An Aerial View Of A Food Processing Plant

Revolutionizing the food chain

The way we grow, deliver and prepare food is about to change

It’s impossible to discuss the future of food without addressing three important facts: Our population is growing, our production land is not growing and the climate is changing.

Often when we think about the future, our minds go to exciting high-tech innovations in food production. Bio-tech firms making oil from algae, or a Texas cricket farm. More than a dozen companies are marketing lab-grown meat.

What the food on our plates looks like is only one part of the equation. Consumer behavior, farming practices and food distribution aren’t as flashy, but they are equally important to the future of food. Land O’Lakes, Inc. knows this better than most: Our involvement in every step of the farm-to-fork journey gives us a unique perspective of both the challenges we face and the endless opportunities for innovation.

Aerial View Of A Dairy Plant

Land O’Lakes is committed to Feeding Human Progress by bringing the future of food and the supply chain to the forefront of the national conversation. Land O’Lakes hosted a 2018 SXSW panel titled “Revolutionizing the Food Chain” moderated by National Geographic’s executive digital editor Dan Gilgoff, where three food experts discussed the pitfalls of our current food system and opportunities to improve it.

Nina Ichikawa, policy director at Berkeley Food Institute, argues that any discussion about the future of food will have to tackle food waste. The pathway to a sustainable and equitable future lies in using our current resources much better by distributing more effectively, reducing food loss and improving our refrigeration chain. For Nina, food is one of the most beautiful expressions of culture that links us to our ancestors and allows us to pass our legacy on to future generations. With each meal, we have an opportunity to create culture, define our values and share them with people we love.

Shakirah Simley is a writer, community activist and founder of Nourish Resist. Throughout her career in the restaurant and broader agriculture industries, she has realized how chefs can make a difference by using their kitchens as laboratories and incubators for the communities they serve. According to Shakirah, a consumer’s immediate environment is the biggest factor in determining behavior. We are under the impression that we have control over our food choices, when in reality, your ZIP code is one of the largest indicators of health and food access.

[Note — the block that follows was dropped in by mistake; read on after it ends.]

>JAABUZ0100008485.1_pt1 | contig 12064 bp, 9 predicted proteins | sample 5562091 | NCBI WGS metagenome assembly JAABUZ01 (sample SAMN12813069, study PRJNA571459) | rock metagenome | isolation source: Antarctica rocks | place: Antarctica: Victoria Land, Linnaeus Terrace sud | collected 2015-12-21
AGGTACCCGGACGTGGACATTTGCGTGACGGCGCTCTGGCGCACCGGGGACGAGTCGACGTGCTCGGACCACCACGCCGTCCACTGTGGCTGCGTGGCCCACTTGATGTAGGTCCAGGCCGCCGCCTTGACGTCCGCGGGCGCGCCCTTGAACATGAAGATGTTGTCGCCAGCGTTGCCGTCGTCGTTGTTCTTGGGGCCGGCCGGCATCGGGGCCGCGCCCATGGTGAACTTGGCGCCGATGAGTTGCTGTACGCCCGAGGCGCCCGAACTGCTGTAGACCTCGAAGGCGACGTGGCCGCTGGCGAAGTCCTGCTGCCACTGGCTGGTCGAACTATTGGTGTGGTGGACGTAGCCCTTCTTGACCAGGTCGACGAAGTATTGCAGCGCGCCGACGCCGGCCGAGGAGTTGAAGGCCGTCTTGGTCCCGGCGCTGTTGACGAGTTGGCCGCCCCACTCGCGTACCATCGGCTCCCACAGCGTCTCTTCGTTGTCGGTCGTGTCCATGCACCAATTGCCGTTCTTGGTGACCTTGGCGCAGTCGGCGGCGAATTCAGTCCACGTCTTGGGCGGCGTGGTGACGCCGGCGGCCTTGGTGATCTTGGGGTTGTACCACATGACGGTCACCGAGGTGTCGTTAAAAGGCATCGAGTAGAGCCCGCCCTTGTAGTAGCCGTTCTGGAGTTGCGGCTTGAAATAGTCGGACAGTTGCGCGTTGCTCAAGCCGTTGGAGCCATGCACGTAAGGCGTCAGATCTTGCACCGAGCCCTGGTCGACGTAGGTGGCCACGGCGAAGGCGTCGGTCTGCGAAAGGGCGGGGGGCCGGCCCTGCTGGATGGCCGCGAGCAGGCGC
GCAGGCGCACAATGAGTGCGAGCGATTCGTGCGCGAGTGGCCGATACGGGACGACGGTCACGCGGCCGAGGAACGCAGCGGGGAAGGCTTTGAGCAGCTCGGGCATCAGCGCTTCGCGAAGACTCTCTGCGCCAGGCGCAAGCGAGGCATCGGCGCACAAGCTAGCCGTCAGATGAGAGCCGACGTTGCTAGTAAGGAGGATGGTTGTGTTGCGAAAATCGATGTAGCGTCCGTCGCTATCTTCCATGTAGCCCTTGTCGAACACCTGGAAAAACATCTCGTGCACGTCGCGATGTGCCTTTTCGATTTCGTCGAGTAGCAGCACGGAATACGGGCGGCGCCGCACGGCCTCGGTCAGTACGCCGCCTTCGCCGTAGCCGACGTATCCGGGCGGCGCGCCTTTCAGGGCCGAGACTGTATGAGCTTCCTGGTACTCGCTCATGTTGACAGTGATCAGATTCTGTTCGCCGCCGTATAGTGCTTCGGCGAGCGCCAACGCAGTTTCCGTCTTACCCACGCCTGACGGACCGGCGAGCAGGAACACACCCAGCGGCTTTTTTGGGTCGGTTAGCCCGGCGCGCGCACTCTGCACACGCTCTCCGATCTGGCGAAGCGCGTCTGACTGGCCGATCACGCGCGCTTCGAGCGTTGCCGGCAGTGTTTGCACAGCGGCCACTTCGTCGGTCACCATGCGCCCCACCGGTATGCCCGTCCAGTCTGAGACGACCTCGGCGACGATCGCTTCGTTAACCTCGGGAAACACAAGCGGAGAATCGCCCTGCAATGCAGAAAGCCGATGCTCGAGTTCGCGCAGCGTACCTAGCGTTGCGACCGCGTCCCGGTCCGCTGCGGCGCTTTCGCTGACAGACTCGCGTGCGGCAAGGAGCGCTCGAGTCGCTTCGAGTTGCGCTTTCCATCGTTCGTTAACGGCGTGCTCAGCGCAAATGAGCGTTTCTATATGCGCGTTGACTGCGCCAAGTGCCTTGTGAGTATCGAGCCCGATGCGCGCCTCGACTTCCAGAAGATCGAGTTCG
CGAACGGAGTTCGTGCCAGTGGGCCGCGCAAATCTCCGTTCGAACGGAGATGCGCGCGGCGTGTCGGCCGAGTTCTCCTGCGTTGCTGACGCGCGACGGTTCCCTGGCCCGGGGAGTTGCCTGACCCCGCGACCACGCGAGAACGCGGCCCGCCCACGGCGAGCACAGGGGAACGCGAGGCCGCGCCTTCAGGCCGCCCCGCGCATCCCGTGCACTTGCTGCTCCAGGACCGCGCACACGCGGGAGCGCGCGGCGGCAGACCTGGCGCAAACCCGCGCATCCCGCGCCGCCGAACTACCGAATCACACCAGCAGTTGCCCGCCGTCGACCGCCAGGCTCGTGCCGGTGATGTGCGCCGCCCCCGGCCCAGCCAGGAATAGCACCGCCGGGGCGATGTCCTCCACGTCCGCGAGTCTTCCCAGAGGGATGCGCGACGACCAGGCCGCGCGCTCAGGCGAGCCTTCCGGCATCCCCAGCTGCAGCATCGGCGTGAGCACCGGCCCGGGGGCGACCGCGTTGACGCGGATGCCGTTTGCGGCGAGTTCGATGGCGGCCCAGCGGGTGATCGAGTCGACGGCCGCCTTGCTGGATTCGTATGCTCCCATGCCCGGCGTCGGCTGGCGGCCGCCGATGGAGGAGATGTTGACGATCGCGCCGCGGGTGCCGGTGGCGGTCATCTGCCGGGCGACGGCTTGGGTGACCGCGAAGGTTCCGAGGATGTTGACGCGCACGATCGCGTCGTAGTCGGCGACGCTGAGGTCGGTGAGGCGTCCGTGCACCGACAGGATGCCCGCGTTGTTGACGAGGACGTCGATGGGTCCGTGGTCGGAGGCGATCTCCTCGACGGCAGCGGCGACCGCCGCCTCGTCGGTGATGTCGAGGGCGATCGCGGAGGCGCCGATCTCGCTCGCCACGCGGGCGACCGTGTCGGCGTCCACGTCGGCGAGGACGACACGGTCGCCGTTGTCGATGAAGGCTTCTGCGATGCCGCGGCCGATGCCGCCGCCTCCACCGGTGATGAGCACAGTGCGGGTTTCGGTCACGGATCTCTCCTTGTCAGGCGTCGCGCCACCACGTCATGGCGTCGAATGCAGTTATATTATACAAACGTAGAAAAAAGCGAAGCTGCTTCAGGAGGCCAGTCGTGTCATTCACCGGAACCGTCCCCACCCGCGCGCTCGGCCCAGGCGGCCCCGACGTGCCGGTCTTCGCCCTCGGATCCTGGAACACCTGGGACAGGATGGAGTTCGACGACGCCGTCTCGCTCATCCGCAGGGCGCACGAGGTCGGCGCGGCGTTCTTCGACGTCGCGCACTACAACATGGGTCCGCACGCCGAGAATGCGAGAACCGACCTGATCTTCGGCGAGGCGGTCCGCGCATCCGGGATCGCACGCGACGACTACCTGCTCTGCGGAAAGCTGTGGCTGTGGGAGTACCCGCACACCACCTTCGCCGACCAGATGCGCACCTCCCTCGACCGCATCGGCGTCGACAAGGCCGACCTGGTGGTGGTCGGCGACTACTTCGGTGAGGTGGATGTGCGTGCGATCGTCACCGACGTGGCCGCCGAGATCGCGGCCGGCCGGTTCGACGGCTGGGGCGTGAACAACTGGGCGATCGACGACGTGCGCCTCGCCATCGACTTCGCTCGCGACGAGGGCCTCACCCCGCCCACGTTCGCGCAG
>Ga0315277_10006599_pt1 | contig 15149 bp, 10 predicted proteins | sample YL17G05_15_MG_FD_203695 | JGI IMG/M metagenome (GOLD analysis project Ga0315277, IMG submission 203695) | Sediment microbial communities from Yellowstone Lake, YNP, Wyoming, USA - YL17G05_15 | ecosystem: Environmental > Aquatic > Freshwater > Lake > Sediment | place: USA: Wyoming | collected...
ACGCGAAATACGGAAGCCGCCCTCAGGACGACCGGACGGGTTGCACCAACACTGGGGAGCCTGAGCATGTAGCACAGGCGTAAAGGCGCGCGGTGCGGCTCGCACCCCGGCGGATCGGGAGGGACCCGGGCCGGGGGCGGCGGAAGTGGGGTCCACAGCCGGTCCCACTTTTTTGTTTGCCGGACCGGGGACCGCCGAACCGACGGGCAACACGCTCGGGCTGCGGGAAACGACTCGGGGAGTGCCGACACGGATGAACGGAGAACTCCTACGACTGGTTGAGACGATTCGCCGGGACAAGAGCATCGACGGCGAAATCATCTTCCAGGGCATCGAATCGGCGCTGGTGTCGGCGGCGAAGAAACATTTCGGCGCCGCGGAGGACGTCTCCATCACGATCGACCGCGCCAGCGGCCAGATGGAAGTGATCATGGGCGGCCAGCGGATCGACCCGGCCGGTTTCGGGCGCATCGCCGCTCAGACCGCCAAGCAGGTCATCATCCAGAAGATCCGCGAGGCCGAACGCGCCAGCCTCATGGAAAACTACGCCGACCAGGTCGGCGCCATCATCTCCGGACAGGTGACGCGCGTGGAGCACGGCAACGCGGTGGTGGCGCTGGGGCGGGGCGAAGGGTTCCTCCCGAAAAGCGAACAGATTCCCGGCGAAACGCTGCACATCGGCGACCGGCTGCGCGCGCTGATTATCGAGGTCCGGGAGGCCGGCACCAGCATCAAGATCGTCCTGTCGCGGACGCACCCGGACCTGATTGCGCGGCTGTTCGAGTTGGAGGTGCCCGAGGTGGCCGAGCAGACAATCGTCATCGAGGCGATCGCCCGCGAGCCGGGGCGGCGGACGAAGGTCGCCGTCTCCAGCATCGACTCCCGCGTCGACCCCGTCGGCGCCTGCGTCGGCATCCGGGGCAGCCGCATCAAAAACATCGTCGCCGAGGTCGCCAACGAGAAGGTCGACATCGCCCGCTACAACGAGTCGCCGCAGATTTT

She hopes that in the future, anyone who is running for public office makes sure food is part of their platform and that more people become aware of how food intersects with equally important issues such as health, economy, transportation and immigration.

Aerial View Of Cows In A Field

At the MIT Media Lab, Director’s Fellow Arielle Johnson’s work emphasizes breaking down boundaries between the kitchen and the laboratory. As a flavor scientist, her experience in research and development has cemented the importance of ethics in science and technology. She maintains that the scientific method itself is rational and dispassionate, but the values and questions that an individual brings to the science is inherently political and nuanced. Arielle stresses that science-based innovations are essential to fixing our food system, so it is imperative that creators of new technology take measures to ensure their inventions increase access to food instead of replicating current patterns of inequality.


 

Nina, Shakirah and Arielle are inspiring examples of people who are working tirelessly to create positive change in our food system. Land O’Lakes is committed to living our co-op values and working together to build strong communities, create enduring livelihoods and be responsible stewards of our natural resources as we work to feed our hungry and growing population.

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